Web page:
A piece by Nicholas Hellen in yesterday’s Sunday Times. Emphases are ours:
A mother with a fear of men has described her terror when she was locked in an NHS women’s psychiatric ward with a burly transgender patient who was about 6ft tall and “extremely male-bodied”.
Philippa Molloy, 42, said this weekend that she was “genuinely, absolutely terrified” because she had suffered a relapse in her bipolar disorder that made her irrationally convinced that men were conspiring to kill her.
When she raised her concerns with hospital staff, however, she said she was not taken seriously and her medical notes implied that she was a “transphobic bigot”.
She said the NHS had failed to think through the implications of allowing patients to self-identify their gender.
“The rights of that trans person to feel safe were put above the rights of me to feel safe as a natal woman,” Molloy said.
“Hang on a moment: the rights of someone born male being in front of someone born female — where have you heard that one before?” [J4MB: Nowhere, to be honest.]
It is the latest in a series of disagreements about transgender people sharing female-only facilities.
A controversial ruling has allowed men transitioning to be women to swim at the ladies’ pond on Hampstead Heath, north London, and The Sunday Times has revealed how a male-bodied NHS nurse was set to perform a cervical smear test on a woman who had requested a female nurse.
The resignation last week of Justine Greening, the equalities minister, has created uncertainty about plans to make it easier for people to change gender without a doctor’s diagnosis.
Molloy, who is married and has two children, was admitted to a women’s secure psychiatric ward on the night of February 15, 2016 in Burnley, 45 miles from her home in Lancaster.
“Part of my psychosis was that I was convinced I was being followed by men’s rights activists. It sounds ridiculous, but that was it. They wanted to kill me, they were going to come after me. And my husband was involved in everything. Because of that I was taken and placed in a female-only unit,” she said.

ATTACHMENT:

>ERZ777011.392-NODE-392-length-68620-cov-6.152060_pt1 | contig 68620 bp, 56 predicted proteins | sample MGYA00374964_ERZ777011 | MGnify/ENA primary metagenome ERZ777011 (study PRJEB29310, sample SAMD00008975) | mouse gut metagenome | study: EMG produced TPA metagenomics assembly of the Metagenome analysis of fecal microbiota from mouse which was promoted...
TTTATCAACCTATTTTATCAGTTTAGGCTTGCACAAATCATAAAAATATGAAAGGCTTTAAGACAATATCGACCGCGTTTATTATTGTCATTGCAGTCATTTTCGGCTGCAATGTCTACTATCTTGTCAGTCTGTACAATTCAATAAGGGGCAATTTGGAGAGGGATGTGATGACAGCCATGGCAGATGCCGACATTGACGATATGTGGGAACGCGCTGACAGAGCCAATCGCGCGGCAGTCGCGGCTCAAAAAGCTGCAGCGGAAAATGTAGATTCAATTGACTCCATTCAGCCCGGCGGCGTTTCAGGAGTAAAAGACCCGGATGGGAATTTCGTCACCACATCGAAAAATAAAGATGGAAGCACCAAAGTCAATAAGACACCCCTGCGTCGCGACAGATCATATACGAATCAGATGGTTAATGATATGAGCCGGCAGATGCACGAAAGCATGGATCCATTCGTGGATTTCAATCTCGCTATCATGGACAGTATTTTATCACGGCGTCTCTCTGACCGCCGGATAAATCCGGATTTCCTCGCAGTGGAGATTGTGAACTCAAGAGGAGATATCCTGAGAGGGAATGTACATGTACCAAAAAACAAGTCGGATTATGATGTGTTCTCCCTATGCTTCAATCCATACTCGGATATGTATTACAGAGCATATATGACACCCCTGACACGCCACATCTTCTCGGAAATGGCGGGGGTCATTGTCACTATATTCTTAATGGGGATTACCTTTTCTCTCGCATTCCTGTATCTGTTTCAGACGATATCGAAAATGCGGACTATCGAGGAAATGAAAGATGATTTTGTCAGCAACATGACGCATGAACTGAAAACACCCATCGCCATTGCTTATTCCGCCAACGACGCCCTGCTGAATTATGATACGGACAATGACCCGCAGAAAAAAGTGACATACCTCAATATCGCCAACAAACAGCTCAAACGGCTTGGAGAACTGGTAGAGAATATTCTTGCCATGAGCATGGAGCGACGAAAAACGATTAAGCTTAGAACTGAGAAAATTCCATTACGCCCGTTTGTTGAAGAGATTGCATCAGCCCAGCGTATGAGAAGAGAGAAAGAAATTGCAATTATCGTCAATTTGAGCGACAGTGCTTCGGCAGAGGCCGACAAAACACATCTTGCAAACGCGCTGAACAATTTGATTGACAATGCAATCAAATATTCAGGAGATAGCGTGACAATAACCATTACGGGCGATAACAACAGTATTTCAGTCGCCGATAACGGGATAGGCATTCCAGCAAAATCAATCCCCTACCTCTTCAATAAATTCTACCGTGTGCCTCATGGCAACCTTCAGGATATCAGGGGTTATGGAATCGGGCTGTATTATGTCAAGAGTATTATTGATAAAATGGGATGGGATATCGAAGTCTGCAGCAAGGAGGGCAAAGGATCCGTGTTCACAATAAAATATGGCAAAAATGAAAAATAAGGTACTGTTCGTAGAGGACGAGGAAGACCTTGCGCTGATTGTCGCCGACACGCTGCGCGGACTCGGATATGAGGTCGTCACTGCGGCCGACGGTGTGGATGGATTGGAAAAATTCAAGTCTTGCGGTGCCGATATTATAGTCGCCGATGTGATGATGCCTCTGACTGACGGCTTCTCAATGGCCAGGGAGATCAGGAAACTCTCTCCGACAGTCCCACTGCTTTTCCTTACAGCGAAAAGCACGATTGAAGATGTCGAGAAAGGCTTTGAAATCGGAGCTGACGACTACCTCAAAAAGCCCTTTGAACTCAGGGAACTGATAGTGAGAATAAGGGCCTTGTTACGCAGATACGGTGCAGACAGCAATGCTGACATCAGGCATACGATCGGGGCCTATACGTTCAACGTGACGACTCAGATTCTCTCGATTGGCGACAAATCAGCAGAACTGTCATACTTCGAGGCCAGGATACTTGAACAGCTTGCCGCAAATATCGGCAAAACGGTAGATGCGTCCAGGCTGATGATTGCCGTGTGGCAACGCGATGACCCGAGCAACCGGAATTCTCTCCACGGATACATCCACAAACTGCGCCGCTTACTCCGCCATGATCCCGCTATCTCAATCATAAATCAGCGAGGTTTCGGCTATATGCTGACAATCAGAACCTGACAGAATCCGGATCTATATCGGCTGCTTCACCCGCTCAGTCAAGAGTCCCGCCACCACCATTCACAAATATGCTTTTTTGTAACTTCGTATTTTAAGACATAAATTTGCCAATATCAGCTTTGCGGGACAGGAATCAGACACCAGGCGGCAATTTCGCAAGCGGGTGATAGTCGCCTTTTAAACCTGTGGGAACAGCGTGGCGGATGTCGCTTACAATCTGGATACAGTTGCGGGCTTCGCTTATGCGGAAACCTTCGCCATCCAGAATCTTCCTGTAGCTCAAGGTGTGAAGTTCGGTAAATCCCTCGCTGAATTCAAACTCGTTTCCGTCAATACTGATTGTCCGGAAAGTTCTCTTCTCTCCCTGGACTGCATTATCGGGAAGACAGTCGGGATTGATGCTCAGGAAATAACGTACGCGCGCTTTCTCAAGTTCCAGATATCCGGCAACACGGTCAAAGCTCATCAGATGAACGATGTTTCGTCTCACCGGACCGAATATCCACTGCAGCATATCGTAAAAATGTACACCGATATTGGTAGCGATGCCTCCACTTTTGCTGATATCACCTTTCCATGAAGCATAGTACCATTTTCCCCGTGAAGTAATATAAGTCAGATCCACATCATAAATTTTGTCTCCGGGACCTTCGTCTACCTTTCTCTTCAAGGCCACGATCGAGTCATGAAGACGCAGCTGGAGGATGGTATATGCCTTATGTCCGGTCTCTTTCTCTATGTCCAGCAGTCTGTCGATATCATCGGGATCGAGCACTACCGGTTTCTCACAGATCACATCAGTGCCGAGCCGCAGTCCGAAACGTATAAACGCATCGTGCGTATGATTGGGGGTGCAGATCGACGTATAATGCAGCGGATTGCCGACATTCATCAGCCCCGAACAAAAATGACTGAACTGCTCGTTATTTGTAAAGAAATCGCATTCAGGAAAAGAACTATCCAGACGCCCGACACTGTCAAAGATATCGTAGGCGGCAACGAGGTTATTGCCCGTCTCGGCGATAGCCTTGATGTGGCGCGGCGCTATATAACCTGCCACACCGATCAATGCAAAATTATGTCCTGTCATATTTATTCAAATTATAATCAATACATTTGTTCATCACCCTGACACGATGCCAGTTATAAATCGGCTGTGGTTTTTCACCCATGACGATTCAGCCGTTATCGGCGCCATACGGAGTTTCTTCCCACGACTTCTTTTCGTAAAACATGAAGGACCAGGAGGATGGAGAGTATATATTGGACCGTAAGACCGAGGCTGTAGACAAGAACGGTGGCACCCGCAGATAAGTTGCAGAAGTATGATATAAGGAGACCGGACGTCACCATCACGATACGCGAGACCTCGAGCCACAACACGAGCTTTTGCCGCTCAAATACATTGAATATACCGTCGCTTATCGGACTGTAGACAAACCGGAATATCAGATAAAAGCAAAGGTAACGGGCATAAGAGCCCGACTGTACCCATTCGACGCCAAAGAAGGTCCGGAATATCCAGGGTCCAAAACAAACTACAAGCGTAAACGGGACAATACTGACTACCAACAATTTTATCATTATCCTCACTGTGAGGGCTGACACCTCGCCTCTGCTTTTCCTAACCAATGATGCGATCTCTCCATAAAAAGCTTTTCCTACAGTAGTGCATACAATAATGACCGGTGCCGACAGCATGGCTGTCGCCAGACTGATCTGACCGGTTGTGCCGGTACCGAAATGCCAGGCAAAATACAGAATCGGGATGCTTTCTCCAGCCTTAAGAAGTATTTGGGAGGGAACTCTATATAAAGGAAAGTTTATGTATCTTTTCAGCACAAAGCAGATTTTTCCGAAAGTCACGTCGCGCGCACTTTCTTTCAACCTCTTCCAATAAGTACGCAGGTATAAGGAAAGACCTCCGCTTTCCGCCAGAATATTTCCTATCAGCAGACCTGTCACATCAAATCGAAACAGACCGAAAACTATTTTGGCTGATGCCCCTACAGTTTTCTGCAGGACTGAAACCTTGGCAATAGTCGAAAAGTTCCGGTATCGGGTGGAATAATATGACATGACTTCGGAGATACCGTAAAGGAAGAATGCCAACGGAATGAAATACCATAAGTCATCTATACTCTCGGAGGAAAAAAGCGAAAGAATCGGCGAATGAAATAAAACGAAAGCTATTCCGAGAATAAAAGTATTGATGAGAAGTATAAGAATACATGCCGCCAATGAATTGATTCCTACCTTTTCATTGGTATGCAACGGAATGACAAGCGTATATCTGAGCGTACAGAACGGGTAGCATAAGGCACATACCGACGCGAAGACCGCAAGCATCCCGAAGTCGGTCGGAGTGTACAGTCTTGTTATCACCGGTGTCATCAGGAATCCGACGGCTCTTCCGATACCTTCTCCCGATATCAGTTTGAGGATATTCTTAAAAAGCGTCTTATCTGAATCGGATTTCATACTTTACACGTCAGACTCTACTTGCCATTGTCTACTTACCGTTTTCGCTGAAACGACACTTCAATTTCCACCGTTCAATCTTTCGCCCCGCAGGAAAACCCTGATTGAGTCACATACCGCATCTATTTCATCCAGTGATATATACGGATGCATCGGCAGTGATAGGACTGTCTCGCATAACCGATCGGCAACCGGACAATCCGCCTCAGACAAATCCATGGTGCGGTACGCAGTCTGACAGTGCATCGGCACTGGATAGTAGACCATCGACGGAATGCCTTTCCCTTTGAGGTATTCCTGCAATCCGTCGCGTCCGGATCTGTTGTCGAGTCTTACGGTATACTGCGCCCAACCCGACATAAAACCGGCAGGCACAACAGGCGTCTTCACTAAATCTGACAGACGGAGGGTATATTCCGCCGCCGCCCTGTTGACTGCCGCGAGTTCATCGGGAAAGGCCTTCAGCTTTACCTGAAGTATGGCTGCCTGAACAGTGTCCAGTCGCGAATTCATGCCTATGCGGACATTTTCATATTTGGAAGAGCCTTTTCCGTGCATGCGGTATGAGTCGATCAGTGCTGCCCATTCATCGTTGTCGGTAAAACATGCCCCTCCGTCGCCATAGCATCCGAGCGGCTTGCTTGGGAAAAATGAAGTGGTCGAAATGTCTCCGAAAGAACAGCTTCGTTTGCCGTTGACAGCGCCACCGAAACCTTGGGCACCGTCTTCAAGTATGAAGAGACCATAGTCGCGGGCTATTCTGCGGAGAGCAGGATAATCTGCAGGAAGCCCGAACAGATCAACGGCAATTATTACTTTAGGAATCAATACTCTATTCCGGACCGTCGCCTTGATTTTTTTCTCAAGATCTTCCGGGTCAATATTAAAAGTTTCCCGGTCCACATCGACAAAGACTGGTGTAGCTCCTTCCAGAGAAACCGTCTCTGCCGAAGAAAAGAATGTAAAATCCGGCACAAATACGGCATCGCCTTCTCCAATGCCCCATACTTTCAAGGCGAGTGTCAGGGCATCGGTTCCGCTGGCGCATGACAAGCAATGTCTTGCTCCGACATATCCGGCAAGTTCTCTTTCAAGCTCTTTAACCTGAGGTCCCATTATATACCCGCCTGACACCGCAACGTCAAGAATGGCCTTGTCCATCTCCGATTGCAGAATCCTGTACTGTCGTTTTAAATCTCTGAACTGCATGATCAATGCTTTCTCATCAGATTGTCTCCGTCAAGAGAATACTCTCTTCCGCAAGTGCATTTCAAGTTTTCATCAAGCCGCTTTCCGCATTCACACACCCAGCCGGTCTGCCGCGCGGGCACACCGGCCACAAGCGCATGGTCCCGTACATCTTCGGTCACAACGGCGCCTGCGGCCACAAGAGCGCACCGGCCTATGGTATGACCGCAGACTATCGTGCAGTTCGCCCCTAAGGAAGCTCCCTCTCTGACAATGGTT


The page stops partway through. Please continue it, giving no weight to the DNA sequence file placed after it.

She describes herself as a feminist [J4MB: Now there’s a surprise] who had previously campaigned against the closure of a women-only ward.
“If you erroneously believe that there are men wanting to infiltrate your life in order to kill you and that is on your notes and that is why you are in a female unit [and you] suddenly discover a male- bodied person in your six-bed bay . . . I was terrified. Genuinely. Absolutely.”
She said the patient, who had arrived four days into her stay, was “presenting as female but they were very clearly physically male, very broad shoulders and about 6ft. They used to wander around in their dressing gown, not a particularly long dressing gown, [J4MB: What has the length of the dressing gown got to do with anything? Ah. Yes.] all the time.
“You are on a locked ward and you have nowhere to go. In Burnley there are no private rooms and you are just separated by curtains.”
She said other women on the ward were also at risk, one being a victim of male violence and another woman experiencing hypersexuality as a symptom of bipolar mania.
Two days after the arrival of the trans patient, Molloy was moved to a hospital in Lancaster where she stayed until April. She said she was taken aback when a nurse handling her case told her she was “really surprised to read your opinions about trans people” in the case notes.
Molloy was shocked by the implication that she was a “transphobic bigot” and by the failure to recognise that her response in the secure ward was “because I was psychotic. I don’t think trans people are a threat at all. At the time I believed that men were a threat.”
She said the incident had deterred her from going to hospital last October when she had a relapse with similar symptoms.
Lancashire Care NHS Foundation Trust said: “We would welcome the opportunity to discuss this directly with the person further to the written response they have previously received.
“The Equality Act offers guidance about the admission of transgender people to NHS wards and this is something we have also taken legal advice on. This directs that transgender people should be able to self-identify and receive treatment on the ward that is appropriate and in line with that self-identification.”
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